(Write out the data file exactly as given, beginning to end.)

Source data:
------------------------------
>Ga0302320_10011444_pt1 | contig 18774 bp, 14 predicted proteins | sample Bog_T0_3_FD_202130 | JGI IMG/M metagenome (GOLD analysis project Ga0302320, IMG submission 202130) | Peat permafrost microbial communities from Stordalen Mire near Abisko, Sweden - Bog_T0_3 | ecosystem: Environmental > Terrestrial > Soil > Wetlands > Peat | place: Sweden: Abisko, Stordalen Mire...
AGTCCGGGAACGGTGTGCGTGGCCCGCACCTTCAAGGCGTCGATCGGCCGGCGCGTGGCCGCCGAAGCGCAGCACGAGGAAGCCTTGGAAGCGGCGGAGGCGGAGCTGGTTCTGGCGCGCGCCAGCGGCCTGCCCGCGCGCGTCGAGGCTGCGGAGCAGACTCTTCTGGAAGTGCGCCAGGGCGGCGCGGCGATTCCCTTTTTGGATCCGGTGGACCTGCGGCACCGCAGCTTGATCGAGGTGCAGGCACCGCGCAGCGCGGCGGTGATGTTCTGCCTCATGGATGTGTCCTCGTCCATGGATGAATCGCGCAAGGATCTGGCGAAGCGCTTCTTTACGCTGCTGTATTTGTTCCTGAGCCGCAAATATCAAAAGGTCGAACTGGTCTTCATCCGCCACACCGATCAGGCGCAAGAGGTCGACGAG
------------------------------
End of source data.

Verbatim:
>Ga0302320_10011444_pt1 | contig 18774 bp, 14 predicted proteins | sample Bog_T0_3_FD_202130 | JGI IMG/M metagenome (GOLD analysis project Ga0302320, IMG submission 202130) | Peat permafrost microbial communities from Stordalen Mire near Abisko, Sweden - Bog_T0_3 | ecosystem: Environmental > Terrestrial > Soil > Wetlands > Peat | place: Sweden: Abisko, Stordalen Mire...
AGTCCGGGAACGGTGTGCGTGGCCCGCACCTTCAAGGCGTCGATCGGCCGGCGCGTGGCCGCCGAAGCGCAGCACGAGGAAGCCTTGGAAGCGGCGGAGGCGGAGCTGGTTCTGGCGCGCGCCAGCGGCCTGCCCGCGCGCGTCGAGGCTGCGGAGCAGACTCTTCTGGAAGTGCGCCAGGGCGGCGCGGCGATTCCCTTTTTGGATCCGGTGGACCTGCGGCACCGCAGCTTGATCGAGGTGCAGGCACCGCGCAGCGCGGCGGTGATGTTCTGCCTCATGGATGTGTCCTCGTCCATGGATGAATCGCGCAAGGATCTGGCGAAGCGCTTCTTTACGCTGCTGTATTTGTTCCTGAGCCGCAAATATCAAAAGGTCGAACTGGTCTTCATCCGCCACACCGATCAGGCGCAAGAGGTCGACGAG